An-Nasir Yusuf

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An-Nasir Yusuf (Arabic: الناصر يوسف ) (Royal Name: al-Malik al-Nasir Salah al-Din Yusuf (Arabic: الملك الناصر صلاح الدين يوسف )(1228–1260) was a Kurdish ruler, the Ayyubid ruler of most of Syria, including Aleppo (1236–1260) and Damascus (1250–1260). He was one of the last of the Ayyubid kings and caliphs. In addition, he was also a great-grandson of Saladin.[1]

Ayyubid Empire in its Greatest Extent

Background[edit]

He became the Ayyubid ruler of Aleppo when he was 7 years old after the death of his father Al-Aziz Muhammad. His grandmother Dayfa Khatun, daughter of Al-Adil I, was his regent until her death in 1242.

Conflict with Egyptian Mamluks[edit]

When the Ayyubid sultan of Egypt as-Salih Ayyub died and his son Turanshah was murdered by the Bahri Mamluks of Egypt, Shajar al-Durr (widow of as-Salih Ayuub ) seized the throne of Egypt (1250). An-Nasir Yusuf, being an Ayyubid, refused to recognize Shajar al-Durr as the Sultana of Egypt and, as a sign of support, the Emirs of Syria granted him the city of Damascus, in Syria.

Alarmed by these developments, the Mamluk leaders in Egypt decided to replace Shajar al Durr with the Atabek (commander in chief) Aybak. In October 1250 an-Nasir Yusuf sent forces to Gaza to conquer Egypt and overthrow Aybak, but Egyptian forces led by Faris ad-Din Aktai defeated them.

In January 1251 an-Nasir Yusuf led another army to Egypt and clashed with Aybak's army in a significant battle with Yusuf's defeat. He fled back to Damascus, though some of his soldiers who could reach Cairo spread the initial impression inside Egypt that Yusuf had won the battle. Later when the news of Aybak's ultimate victory arrived, the soldiers and their commanders were arrested, and Aybak sent back the soldiers, some 3,000 in number, to Damascus on the backs of donkeys.[2]

al-Sham coastline.

In 1253, through mediation of some Emirs, an accord was reached between an-Nasir Yusuf and Aybak which gave the Egyptians control over Gaza, Jerusalem, Nablus, and the coastline of al-Sham. In 1254, another power shift occurred in Egypt, as Aybak killed Faris ad-Din Aktai, the leader of the Bahri Mamluks. Some of his Mamluks, among them Baibars al-Bunduqdari and Qalawun al-Alfi, fled to an-Nasir Yusuf in Syria, persuading him to break the accord and invade Egypt. Aybak wrote to an-Nassir Yusuf warning him of the danger of these Mamluks who took refuge in Syria, and agreed to grant him their territorial domains on the coast, but an-Nasir Yusuf refused to expel them and instead returned to them the domains which Aybak had granted.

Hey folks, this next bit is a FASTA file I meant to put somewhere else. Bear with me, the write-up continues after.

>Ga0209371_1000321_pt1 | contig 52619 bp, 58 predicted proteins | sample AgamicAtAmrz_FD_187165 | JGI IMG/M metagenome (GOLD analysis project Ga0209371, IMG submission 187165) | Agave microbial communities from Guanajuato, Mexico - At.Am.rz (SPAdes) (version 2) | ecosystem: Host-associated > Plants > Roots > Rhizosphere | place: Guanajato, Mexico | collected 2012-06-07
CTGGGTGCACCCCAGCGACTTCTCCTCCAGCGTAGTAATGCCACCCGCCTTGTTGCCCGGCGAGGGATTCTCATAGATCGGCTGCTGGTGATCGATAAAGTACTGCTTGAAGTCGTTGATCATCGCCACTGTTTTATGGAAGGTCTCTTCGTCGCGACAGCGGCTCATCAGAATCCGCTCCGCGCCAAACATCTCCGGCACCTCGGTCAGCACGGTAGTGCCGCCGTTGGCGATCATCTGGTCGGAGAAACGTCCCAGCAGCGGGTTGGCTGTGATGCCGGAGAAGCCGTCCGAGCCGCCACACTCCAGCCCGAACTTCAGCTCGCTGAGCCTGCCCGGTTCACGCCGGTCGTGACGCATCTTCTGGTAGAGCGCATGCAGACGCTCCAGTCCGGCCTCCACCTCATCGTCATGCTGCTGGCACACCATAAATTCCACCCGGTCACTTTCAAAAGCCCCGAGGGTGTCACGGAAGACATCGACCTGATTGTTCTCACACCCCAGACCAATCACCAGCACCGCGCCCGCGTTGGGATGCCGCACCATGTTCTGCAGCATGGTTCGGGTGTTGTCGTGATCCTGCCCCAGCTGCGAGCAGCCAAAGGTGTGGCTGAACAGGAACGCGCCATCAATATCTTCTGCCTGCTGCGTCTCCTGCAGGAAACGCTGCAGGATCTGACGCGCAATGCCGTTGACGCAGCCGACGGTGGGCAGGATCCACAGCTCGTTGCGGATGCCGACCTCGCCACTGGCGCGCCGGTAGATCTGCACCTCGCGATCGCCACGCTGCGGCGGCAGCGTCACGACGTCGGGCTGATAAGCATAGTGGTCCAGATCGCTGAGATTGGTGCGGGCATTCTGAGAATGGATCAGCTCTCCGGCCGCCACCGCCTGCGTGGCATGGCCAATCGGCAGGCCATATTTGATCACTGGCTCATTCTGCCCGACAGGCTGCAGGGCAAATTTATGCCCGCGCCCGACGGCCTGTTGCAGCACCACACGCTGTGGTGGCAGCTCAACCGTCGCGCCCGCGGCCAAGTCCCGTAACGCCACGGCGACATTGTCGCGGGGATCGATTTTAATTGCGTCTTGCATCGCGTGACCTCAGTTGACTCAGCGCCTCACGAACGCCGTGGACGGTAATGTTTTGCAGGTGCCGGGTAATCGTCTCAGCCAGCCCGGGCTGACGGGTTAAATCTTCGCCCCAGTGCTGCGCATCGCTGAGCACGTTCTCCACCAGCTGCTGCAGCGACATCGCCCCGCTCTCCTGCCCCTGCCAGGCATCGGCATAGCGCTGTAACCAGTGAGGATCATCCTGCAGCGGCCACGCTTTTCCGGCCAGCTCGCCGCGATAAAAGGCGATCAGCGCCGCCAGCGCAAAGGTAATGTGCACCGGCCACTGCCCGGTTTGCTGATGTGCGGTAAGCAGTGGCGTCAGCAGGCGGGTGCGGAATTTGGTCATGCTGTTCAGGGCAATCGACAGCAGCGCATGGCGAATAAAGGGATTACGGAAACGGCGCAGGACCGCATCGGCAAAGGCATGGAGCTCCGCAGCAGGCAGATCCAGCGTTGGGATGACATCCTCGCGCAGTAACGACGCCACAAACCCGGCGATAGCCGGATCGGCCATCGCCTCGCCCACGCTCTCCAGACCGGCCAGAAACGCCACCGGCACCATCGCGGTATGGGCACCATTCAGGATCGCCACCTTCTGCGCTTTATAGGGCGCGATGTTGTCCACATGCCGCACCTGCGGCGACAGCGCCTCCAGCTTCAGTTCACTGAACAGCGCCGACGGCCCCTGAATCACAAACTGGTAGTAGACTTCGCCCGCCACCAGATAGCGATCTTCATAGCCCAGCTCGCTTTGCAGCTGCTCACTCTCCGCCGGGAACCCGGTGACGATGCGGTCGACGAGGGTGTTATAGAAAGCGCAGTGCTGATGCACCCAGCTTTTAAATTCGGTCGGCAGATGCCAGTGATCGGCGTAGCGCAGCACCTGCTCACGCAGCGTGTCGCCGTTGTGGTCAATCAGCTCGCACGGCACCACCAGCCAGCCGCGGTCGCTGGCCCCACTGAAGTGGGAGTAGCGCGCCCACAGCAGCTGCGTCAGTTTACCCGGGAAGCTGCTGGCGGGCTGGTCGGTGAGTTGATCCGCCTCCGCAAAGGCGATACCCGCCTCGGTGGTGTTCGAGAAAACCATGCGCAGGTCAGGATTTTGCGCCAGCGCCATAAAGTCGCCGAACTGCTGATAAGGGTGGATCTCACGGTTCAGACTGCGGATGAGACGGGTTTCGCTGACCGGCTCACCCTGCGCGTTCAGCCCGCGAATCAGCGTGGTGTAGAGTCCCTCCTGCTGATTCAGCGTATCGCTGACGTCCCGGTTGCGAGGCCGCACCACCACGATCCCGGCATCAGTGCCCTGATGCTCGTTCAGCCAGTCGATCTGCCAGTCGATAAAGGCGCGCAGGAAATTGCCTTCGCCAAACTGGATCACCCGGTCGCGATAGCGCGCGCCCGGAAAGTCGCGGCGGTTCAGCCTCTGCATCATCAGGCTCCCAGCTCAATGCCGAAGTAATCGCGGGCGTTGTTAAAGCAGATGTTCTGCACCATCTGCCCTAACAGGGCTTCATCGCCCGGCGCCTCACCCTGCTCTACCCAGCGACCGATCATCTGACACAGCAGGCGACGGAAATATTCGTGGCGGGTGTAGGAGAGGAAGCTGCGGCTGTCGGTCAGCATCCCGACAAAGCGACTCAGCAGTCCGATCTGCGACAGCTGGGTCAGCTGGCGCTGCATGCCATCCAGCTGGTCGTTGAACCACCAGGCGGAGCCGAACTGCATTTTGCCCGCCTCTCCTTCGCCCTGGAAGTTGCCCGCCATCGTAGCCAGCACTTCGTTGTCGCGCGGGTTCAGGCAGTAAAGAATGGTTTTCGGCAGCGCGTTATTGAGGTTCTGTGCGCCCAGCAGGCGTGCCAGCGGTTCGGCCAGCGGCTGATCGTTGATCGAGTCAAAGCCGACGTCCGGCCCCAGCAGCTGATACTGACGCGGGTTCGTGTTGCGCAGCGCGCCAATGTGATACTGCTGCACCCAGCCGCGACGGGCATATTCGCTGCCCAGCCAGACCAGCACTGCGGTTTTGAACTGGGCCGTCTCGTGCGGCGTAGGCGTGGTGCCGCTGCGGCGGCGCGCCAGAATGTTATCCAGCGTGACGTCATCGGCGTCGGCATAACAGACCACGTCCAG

In 1255 an-Nasir Yusuf sent new forces to the Egyptian border, this time with many of Aktai's Mamluks, among them Baibars al-Bunduqdari, and Qalawun al-Alfi, but he was defeated again.

Relations with Crusaders[edit]

Louis IX.

An-Nasir had contact and correspondence with the European Crusaders, and tried to reach an accord with the barons of Acre. He indirectly suggested to King Louis IX of France the possibility of surrendering Jerusalem to Louis, in return for assistance in conquering Egypt. But Louis, who had already lost an army in Egypt during the Seventh Crusade and was still trying to free his imprisoned soldiers, was not willing yet to make such a deal. Louis did, however, send his royal armorer to Damascus to purchase materials to make crossbows, and in 1224, An-Nasir signed a truce with the Crusaders.

The Mongols[edit]

Hulagu's army sacked Baghdad in1258.

The Egyptian ruler Aybak was murdered in 1257 and his young son al-Mansur Ali, only 15 years old, became the new sultan, with Qutuz as vice-sultan. The following year (1258) the Mongols led by Hulagu Khan sacked Baghdad.